Looney sends friendly reminder to Warriors, NBA in win vs. Magic originally appeared on NBC Sports Bay Area
SAN FRANCISCO – Kevon Looney sent a memo to the Warriors, to their fans, to the Orlando Magic and to the rest of the NBA Tuesday night. Not intentionally but by happenstance.
Seven words: I’m still here, and I still matter.
The Warriors didn’t really need to read it, but the message needed to reach those outside their bubble.
Looney has spent most of this season undiscussed, particularly when related to Golden State’s big men. There has been considerable talk about how veteran Dario Sarić, with his shooting range and passing ability, is such a seamless match for the offense. The conversation surrounding rookie Trayce Jackson-Davis has evolved from “When will he get a chance to play?” to “He’s adding a dimension this team really needed.”
Looney? What little has been said has focused largely on his usual modest numbers. No need to get into his inability to stretch the floor like Sarić or finish at the rim like Jackson-Davis, because that’s never been Loon’s game. Never will be.
Rebounding and screening, doing both until his body barks, is Looney’s calling. And Tuesday night, with the Magic’s battalion of big men battering the Warriors on the glass, his value suddenly skyrocketed.
Orlando took a decisive 27-17 rebounding edge into the locker room at halftime. Jackson-Davis, making his second consecutive start, grabbed two rebounds in 13 minutes. Sarić snagged one rebound in seven minutes off the bench. Looney played five minutes and picked up one rebound.
“We started rebounding in the second half,” coach Steve Kerr said. “They had 13 offensive boards in the first half, only three in the second half. I thought our work on the glass was much better.”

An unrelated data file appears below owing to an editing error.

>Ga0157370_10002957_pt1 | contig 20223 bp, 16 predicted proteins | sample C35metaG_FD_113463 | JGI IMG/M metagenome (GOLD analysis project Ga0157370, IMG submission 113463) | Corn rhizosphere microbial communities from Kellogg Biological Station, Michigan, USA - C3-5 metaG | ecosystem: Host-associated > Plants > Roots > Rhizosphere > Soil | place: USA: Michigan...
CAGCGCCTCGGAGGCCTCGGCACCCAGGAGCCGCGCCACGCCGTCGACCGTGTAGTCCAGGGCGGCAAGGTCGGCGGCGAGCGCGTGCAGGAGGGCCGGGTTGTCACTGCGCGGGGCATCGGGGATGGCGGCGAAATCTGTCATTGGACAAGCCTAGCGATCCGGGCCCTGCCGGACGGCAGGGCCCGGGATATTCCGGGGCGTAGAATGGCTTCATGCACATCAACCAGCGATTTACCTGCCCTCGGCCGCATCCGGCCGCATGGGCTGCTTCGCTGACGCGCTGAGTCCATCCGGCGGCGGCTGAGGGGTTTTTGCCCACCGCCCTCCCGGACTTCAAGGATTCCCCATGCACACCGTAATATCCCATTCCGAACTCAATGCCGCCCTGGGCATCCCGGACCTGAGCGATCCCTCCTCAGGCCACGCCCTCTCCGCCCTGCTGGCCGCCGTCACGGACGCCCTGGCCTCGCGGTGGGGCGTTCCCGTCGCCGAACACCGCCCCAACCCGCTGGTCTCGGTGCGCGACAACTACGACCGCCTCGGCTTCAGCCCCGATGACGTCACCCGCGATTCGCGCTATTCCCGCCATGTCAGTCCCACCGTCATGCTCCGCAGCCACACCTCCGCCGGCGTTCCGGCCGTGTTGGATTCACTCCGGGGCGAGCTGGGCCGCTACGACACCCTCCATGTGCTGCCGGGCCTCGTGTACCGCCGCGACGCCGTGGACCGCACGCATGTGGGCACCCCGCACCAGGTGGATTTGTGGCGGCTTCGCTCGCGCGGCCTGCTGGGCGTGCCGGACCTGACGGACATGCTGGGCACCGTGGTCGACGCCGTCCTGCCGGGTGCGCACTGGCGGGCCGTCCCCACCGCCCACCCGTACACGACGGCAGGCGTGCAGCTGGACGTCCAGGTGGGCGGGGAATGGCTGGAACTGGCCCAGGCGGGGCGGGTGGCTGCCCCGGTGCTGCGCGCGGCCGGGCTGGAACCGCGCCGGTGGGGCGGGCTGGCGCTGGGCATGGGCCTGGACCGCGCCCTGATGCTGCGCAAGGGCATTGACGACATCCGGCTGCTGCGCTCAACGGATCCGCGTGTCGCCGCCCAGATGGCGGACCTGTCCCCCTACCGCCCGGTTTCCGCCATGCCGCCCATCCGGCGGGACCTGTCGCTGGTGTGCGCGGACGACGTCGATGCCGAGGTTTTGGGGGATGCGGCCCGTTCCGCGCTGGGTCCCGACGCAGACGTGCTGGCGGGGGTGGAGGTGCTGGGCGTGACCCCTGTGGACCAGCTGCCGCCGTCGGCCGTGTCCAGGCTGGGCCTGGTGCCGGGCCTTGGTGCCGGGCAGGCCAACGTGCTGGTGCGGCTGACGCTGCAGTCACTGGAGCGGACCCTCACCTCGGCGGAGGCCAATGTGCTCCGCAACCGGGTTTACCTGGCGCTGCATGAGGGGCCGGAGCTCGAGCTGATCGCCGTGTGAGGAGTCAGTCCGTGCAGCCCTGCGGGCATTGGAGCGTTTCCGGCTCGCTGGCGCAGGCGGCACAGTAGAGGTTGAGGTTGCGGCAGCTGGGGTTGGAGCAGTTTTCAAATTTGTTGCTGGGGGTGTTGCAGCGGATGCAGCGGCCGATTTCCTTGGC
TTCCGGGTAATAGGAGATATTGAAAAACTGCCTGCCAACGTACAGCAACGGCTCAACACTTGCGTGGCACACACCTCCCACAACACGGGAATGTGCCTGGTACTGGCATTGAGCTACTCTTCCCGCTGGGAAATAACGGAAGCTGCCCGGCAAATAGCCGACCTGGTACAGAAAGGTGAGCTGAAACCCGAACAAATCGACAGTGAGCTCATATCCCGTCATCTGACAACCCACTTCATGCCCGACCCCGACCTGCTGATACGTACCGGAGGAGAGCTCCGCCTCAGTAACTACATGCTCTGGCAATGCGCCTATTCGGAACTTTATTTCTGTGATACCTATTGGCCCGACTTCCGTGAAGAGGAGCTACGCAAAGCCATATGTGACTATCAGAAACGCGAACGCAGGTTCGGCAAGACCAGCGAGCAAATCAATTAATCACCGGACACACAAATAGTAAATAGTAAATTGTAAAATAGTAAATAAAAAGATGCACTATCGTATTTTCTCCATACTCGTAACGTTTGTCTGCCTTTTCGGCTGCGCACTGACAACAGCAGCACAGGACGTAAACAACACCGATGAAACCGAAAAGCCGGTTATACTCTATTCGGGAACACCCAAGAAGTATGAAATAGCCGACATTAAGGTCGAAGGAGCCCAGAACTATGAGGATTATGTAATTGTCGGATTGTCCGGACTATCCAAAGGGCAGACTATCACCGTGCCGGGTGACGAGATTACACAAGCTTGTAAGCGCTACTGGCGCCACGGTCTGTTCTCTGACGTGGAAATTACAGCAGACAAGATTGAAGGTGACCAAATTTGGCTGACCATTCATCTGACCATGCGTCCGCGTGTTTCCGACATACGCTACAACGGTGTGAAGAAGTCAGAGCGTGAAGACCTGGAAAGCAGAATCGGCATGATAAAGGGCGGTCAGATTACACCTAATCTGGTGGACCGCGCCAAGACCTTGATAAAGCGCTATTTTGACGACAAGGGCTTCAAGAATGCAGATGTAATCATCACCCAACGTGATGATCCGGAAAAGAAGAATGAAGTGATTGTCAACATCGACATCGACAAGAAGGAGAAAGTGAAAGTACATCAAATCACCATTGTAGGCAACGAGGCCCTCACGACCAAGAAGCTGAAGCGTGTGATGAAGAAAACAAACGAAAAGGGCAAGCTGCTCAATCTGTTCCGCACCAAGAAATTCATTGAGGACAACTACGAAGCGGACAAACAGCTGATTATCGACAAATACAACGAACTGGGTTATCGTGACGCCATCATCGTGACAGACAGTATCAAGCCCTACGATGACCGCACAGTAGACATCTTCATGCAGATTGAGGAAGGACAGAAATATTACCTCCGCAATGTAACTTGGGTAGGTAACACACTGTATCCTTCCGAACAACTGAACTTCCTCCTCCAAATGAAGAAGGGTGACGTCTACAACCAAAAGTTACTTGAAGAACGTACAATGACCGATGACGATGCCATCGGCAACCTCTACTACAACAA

That’s partly because Kerr adjusted his center rotation after halftime. Jackson-Davis started the second half and played 11 minutes. Sarić played eight minutes. Looney played 12 minutes, including all but 33 seconds of the final 6:21.
The Warriors outrebounded the Magic 19-14 over the final two quarters.
“Loon was fantastic, plus-10, and obviously closed the game,” Kerr said. “He’s so good defensively.
“Wiggs (Andrew Wiggins), Brandin (Podziemski) . . . our bench came in and really did a good job.”
Looney grabbed only four rebounds in the second half, but the 6-foot-9, eight-year veteran spent most of his time banging with and blocking out Orlando’s massive front line, which managed four offensive rebounds after intermission.
With five rotation players standing at least 6-foot-10, the Magic’s centers and power forwards rank among the tallest in the NBA. Six-foot-10 Paulo Banchero, who had eight rebounds in the first half, had four in the second. Moritz Wagner, at 6-foot-11, had five rebounds in the first half, none in the second.
The entire Golden State team caught the rebounding bug in the second half, but Looney’s presence was the catalyst. When he entered with 6:21 remaining, the Warriors had a 97-95 lead. When he exited with 33.5 seconds remaining, they were leading 116-108.
“Orlando has been playing great, they’re very physical, and that’s been kind of our weakness,” Warriors star Stephen Curry said. “Trying not to foul and give up offensive rebounds, and all those things.”
Looney started the first 11 games of the season and 28 of the first 31. The last two starts have gone to Jackson-Davis, who rarely left the bench until two weeks ago. Sarić has played only seven fewer minutes than Looney.
The big-man rotation, under scrutiny all season, has become one of several experiments that are ongoing and likely will be for a while – particularly with Jackson-Davis getting his chance to start.
“We’re going to keep experimenting because there hasn’t been one look that’s worked consistently,” Curry said of the team’s variable rotations. “That’s just the situation we’ve been in all year.”
All three big men have vastly different skills that make them solid complements to each other. This Warriors team, as the roster currently exists, needs all three to reach its potential.
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